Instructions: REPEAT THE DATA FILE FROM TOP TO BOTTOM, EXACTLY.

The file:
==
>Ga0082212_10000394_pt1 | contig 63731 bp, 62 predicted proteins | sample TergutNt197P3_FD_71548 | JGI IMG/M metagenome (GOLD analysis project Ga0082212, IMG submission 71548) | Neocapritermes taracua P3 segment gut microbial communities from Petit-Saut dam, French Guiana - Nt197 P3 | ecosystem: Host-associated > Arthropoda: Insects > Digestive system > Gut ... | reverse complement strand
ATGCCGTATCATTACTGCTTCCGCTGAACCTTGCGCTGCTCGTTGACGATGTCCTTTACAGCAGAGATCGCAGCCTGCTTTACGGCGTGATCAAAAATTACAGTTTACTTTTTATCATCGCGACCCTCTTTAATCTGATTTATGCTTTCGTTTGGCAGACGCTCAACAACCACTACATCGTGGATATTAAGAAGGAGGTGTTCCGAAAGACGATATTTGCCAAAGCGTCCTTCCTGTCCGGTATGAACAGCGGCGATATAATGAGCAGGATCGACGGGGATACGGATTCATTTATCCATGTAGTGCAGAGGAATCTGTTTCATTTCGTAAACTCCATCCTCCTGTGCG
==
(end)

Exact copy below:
>Ga0082212_10000394_pt1 | contig 63731 bp, 62 predicted proteins | sample TergutNt197P3_FD_71548 | JGI IMG/M metagenome (GOLD analysis project Ga0082212, IMG submission 71548) | Neocapritermes taracua P3 segment gut microbial communities from Petit-Saut dam, French Guiana - Nt197 P3 | ecosystem: Host-associated > Arthropoda: Insects > Digestive system > Gut ... | reverse complement strand
ATGCCGTATCATTACTGCTTCCGCTGAACCTTGCGCTGCTCGTTGACGATGTCCTTTACAGCAGAGATCGCAGCCTGCTTTACGGCGTGATCAAAAATTACAGTTTACTTTTTATCATCGCGACCCTCTTTAATCTGATTTATGCTTTCGTTTGGCAGACGCTCAACAACCACTACATCGTGGATATTAAGAAGGAGGTGTTCCGAAAGACGATATTTGCCAAAGCGTCCTTCCTGTCCGGTATGAACAGCGGCGATATAATGAGCAGGATCGACGGGGATACGGATTCATTTATCCATGTAGTGCAGAGGAATCTGTTTCATTTCGTAAACTCCATCCTCCTGTGCG